Sudan’s military has asked the United Nations to replace its envoy to the country as it seeks to re-enlist reservists and retired soldiers amid an ongoing conflict with a rival paramilitary force.
Friday comes days after a volatile tussle between the army and the Rapid Support Forces (RSF) for ex-servicemen to present themselves at their nearest military base.
Sporadic fighting has continued during an internationally supported ceasefire, but ceasefire monitors – Saudi Arabia and the United States – said on Friday that compliance was improving.
An army spokesman said the recruitment would be voluntary. Sudan’s current armed forces law, however, states that retired soldiers remain as reservists, eligible for compulsory re-enlistment. This does not include those who only did Sudan’s mandatory two years of military service.
Sudanese presidency sources said on Friday army leader Abdel-Fateh al-Burhan wrote to US Secretary-General Antonio Guterres asking him to replace his envoy Volker Perthes.
Perthes, who was appointed in 2021, pushed for a political transition to civilian rule that was opposed by some in the military.
UN spokesman Stephane Dujarric said on Friday, “The Secretary-General is appalled by the letter.” “The Secretary-General is proud of the work done by Volker Perthes and reaffirms the full confidence he has in his Special Representative.”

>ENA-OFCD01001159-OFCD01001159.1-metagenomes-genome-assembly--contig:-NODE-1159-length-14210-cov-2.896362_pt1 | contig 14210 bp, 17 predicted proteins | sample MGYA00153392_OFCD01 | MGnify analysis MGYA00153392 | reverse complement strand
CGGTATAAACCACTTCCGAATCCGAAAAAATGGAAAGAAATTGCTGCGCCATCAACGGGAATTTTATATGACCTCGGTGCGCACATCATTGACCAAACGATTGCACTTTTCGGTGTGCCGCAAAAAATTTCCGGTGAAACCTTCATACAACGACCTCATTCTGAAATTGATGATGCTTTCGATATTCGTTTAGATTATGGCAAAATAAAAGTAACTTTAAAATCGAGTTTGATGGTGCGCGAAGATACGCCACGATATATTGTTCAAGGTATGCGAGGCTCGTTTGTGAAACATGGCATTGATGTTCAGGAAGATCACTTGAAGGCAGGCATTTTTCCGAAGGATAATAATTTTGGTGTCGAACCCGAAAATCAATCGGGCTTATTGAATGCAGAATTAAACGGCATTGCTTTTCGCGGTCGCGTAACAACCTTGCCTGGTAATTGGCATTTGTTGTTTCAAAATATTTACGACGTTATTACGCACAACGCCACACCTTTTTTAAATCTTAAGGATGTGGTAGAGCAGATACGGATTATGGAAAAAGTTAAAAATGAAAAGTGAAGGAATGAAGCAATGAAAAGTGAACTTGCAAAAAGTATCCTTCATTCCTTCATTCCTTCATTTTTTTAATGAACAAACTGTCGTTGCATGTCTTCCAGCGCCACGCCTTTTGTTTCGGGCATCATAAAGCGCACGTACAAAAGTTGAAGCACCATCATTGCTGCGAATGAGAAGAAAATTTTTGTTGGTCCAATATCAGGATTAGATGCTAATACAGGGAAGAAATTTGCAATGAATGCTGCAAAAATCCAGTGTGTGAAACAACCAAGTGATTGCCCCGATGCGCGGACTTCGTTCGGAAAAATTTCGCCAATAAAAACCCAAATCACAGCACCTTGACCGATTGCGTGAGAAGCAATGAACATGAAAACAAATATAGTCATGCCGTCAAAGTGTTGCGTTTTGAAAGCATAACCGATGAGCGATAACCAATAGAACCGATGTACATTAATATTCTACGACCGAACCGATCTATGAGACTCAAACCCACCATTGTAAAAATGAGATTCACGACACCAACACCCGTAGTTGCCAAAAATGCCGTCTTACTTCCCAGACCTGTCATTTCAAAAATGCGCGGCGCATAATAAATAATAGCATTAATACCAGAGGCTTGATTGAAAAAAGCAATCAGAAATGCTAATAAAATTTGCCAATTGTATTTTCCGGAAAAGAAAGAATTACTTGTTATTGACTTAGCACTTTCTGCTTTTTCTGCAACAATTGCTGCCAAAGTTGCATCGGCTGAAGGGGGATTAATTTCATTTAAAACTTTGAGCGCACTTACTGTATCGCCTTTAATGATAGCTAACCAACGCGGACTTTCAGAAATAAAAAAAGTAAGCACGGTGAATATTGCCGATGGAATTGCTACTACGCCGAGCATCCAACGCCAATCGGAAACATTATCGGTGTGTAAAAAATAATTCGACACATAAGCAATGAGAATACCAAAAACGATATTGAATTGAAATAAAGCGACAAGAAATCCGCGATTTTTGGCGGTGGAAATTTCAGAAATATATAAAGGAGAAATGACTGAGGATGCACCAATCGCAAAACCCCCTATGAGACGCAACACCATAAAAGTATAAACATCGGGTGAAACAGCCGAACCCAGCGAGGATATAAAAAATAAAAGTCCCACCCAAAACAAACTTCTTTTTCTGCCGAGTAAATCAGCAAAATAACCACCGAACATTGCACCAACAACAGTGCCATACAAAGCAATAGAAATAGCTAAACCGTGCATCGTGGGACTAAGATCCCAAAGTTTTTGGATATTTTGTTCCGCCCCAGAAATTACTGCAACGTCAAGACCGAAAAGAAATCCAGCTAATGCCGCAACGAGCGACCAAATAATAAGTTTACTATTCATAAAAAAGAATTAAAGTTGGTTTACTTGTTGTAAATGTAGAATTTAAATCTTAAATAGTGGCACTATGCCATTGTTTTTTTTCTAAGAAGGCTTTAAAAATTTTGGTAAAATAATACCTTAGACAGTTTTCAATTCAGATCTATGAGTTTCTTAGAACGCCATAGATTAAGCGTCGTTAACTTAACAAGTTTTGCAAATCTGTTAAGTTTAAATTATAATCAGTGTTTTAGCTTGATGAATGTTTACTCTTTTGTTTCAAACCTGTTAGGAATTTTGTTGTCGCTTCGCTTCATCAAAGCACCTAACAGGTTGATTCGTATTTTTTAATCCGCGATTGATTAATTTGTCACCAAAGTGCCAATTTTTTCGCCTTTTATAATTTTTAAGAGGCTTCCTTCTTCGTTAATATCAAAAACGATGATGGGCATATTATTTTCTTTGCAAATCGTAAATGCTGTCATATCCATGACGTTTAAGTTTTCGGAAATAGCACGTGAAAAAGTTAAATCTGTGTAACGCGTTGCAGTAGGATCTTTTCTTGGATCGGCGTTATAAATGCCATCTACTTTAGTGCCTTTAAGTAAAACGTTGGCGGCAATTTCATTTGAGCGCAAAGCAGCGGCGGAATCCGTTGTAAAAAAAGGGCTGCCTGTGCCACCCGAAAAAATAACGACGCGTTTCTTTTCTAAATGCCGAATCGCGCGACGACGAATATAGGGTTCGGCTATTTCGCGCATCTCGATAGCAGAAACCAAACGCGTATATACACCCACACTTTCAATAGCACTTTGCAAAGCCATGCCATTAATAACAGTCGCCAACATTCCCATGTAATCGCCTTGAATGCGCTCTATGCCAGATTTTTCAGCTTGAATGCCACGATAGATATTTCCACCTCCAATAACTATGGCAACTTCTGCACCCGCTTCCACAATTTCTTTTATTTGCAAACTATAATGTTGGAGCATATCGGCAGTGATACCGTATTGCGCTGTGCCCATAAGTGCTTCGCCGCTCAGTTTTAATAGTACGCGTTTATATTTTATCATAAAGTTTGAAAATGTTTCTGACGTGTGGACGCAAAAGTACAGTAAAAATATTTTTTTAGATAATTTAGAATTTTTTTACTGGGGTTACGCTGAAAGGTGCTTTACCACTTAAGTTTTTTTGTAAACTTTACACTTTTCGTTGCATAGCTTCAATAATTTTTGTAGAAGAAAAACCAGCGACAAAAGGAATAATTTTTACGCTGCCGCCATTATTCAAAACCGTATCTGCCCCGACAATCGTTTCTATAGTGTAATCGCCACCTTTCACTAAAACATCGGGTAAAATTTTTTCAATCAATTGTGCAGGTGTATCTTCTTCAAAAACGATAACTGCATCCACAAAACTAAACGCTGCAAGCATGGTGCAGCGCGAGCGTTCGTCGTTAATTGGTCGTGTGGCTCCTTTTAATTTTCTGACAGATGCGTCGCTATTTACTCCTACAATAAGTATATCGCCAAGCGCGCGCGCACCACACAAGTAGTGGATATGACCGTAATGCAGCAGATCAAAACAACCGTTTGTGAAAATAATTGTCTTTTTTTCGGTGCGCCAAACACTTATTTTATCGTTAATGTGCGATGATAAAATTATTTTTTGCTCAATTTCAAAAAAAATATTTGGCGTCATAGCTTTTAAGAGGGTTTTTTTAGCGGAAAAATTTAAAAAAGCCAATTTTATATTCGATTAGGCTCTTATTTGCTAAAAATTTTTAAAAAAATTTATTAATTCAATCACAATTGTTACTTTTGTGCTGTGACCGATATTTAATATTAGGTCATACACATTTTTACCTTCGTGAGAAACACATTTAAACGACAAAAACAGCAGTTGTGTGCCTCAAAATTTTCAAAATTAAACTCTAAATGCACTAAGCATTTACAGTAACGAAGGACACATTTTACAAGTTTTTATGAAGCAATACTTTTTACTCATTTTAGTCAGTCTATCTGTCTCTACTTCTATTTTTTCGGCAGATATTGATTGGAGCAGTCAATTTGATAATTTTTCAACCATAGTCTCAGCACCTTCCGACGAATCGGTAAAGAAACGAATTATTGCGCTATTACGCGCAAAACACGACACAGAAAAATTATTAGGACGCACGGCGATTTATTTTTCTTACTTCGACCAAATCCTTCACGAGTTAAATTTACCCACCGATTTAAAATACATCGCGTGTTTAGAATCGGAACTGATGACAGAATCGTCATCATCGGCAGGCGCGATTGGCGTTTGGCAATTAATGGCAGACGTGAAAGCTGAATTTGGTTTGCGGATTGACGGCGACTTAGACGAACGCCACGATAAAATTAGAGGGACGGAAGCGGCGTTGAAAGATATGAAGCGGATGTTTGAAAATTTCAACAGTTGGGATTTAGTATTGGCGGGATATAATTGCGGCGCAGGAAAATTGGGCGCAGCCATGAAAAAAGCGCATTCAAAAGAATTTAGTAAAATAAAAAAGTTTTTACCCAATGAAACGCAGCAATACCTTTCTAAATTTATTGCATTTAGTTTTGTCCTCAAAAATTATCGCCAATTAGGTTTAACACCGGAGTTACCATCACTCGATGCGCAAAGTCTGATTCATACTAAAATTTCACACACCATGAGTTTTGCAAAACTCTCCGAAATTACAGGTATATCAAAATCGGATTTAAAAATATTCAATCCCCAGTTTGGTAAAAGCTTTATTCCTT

The army and RSF began a seven-day ceasefire on Monday aimed at allowing access to aid and services. The conflict, which began in mid-April, is believed to have killed hundreds of people and triggered a refugee crisis.
Despite the lull in fighting, reports of clashes, artillery fire and airstrikes continued to come in throughout the week.
Khartoum residents living in the city suffer from regular breakdowns of electricity, water, health and communication services. Many homes, especially in affluent areas, have been looted, along with food stores, flour mills and other essential facilities.
About 1.3 million people are believed to have fled their homes either across borders or within the country. The health ministry has said at least 730 people have died, although the true figure is likely to be much higher.
Nearly half of Sudan’s 49 million people need aid, with the US Agency for International Development saying grain was being shipped in to feed 2 million people for a month.
However, it is unclear how this and other aid will reach the Sudanese people without security guarantees and bureaucratic approval.
“We are in a race against time to get aid to millions of people before the rainy season in June,” said Eltahir Imam, Islamic relief program manager.